Monday, November 28, 2016

Fairfield | Looking Forward

Walk past the Fairfield Public Library, toward the beach and away from downtown's restaurants and boutiques. Instantly, you'll find yourself in an older, calmer Fairfield, where magnificent trees partially conceal historic buildings like the Sun Tavern, above, built around 1780. George Washington probably slept here in 1789; during his visit that year, a decade after British troops under General William Tryon burned the town, he noted that “the destructive evidences of British cruelty are yet visible both in Norwalk and Fairfield, as there are chimneys of many burnt houses standing in them yet.”

A number of houses in the Fairfield Historic District (aka the Old Post Road Historic District) that survived those raids are marked by small white plaques. (The burning of Fairfield is also cheekily commemorated by these guys.) There are many small touches like that here, little details you'd probably miss if you drove by in a car. When you get out and walk around the neighborhood, these details start to pile up, and the startling amount of history packed into these few blocks starts to feel a little overwhelming.

Looking at this busy, upscale town today, it's easy to forget that although Fairfield was rebuilt after the war, it never really returned to its former prominence.

It's also easy to forget, in this enclave of prosperity and picket fences, that Fairfield was targeted by the British because it - along with several other coastal Connecticut towns - was considered a hotbed of resistance.

When British ships were spotted off the coast, townspeople scrambled to prepare. "With feelings of dread and uncertainty," to quote a paper published by the Fairfield Museum and History Center, "residents prepared to defend the town. Livestock was driven to safety. In haste, people gathered their possessions, hiding their valuable silver in wells and stonewall crevices. Some loaded wagons with household goods and food, and took refuge inland. Others stayed to defend the town. A few remained in their homes, believing the British would not harm them. No one predicted the extent of destruction that was about to occur."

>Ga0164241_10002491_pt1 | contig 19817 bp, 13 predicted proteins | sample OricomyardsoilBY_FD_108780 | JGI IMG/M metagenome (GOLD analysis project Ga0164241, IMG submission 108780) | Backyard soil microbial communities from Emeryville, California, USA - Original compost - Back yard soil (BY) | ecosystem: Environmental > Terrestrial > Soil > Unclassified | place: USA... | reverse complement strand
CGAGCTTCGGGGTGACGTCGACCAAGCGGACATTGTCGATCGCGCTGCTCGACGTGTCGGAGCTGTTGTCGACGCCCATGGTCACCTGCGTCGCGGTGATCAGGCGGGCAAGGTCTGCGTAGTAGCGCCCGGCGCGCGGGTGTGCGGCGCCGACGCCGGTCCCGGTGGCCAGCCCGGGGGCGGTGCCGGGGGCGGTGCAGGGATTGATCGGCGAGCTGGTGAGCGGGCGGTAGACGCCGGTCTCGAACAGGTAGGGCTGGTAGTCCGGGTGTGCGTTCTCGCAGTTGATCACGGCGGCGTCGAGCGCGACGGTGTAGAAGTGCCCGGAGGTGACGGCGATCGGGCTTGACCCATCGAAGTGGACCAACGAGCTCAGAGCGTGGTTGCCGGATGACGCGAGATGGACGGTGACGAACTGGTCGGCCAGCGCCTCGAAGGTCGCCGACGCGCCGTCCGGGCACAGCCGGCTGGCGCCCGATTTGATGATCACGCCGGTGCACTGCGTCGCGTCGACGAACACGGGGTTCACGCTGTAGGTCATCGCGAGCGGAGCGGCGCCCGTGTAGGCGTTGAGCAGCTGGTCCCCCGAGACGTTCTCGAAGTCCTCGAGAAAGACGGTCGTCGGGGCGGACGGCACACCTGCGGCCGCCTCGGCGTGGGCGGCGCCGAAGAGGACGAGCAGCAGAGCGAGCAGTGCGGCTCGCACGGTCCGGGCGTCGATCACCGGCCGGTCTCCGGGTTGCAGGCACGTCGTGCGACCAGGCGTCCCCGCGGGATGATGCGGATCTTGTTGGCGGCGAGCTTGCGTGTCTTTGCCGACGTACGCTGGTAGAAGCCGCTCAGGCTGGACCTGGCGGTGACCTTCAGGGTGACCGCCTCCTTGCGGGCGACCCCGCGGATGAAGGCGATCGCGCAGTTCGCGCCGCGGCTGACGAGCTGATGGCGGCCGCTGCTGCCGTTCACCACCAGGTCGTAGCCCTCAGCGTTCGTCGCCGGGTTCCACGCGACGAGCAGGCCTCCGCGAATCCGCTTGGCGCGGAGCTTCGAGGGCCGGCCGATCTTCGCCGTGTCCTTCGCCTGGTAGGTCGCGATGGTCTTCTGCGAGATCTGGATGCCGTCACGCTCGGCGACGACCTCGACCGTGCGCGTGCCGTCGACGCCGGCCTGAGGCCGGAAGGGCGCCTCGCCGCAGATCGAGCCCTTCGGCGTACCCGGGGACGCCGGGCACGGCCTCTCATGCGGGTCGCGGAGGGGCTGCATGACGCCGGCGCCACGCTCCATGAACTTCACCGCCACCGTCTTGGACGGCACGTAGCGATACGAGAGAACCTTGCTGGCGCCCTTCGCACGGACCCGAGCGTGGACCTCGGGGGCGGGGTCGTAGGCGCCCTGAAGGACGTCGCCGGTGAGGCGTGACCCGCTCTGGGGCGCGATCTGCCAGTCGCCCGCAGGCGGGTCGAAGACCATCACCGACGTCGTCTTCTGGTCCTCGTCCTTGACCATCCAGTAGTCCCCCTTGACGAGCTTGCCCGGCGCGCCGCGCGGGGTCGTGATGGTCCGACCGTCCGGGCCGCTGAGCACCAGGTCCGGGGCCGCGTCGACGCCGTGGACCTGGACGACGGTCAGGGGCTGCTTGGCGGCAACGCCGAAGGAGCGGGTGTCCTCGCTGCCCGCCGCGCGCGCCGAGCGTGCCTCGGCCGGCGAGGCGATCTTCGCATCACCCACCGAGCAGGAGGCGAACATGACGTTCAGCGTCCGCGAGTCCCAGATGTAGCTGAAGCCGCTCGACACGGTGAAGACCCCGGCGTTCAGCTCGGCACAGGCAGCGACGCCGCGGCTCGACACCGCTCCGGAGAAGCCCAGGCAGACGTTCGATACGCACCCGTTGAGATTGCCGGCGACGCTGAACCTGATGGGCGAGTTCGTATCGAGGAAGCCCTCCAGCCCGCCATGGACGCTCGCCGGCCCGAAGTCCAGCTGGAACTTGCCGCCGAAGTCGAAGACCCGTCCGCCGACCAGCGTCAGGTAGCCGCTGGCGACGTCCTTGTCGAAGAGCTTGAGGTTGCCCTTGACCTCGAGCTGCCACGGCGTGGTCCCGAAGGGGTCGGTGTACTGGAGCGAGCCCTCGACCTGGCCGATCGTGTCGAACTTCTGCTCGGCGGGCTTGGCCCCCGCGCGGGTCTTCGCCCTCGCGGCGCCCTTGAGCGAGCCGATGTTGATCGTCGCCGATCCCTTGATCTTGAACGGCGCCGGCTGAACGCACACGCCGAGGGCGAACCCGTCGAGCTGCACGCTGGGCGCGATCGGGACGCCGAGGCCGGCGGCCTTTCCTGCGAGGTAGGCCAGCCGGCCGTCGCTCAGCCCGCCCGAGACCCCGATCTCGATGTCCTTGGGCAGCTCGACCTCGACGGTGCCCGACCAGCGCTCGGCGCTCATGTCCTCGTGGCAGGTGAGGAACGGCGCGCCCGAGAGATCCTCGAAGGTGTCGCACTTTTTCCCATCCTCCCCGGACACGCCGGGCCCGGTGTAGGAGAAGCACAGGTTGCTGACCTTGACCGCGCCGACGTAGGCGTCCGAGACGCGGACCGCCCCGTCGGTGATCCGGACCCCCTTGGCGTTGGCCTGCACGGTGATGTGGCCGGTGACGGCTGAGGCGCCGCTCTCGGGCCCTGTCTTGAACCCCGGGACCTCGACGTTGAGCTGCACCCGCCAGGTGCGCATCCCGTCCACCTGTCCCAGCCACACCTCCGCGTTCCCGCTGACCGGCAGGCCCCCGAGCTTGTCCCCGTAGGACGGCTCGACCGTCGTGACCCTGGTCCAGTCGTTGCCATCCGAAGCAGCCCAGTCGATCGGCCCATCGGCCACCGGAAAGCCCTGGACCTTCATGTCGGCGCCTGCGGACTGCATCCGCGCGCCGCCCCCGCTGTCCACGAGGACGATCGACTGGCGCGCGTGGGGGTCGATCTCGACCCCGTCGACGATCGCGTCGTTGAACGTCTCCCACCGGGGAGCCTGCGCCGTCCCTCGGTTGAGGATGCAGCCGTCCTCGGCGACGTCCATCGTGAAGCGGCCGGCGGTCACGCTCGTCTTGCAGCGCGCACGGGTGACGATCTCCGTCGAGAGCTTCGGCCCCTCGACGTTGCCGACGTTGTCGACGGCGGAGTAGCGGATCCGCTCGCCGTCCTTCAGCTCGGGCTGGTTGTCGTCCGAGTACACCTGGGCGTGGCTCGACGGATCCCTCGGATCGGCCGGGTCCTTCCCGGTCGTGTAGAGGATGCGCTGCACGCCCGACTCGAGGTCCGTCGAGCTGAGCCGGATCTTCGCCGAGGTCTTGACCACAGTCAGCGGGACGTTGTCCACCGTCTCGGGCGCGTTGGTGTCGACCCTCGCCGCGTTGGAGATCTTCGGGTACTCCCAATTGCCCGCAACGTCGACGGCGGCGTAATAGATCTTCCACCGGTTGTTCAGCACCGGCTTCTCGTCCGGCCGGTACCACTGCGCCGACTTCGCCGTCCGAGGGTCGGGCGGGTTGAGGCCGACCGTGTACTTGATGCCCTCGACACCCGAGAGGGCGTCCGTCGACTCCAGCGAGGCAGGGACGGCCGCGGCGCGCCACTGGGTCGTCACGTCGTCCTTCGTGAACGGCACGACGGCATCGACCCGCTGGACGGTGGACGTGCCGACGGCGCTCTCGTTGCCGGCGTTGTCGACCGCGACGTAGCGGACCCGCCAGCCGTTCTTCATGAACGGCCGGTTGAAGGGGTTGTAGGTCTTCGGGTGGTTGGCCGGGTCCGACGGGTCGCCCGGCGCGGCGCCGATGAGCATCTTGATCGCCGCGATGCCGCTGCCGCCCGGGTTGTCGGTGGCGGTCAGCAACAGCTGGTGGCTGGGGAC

Those who stayed fought fiercely, angering Tryon. "In retaliation he began burning homes one by one. The terrifying scene became even more dramatic at night; a lightning storm illuminated the sky, making the flames visible to distant observers. But the greatest damage was inflicted on the following day as the British left Fairfield. A rear guard of German mercenaries had been ordered to cover the withdrawal. In the face of furious inhabitants, they set fire to virtually all the buildings, including the churches and ministers’ homes, which Tryon had given protection."

But the story of this district begins long before the Revolution.

After Fairfield's founder, Roger Ludlow, purchased this land from the Pequonnock Indians in 1639, he and his cohorts divided the town into four squares. "Newton Square contained the parsonage land for the use of the minister; Frost Square was, for the Meeting House, the Court House, the School House, and a third square, Burr Square was for a military or public park with a place for a burying ground, the fourth square contained land for the founder of the town."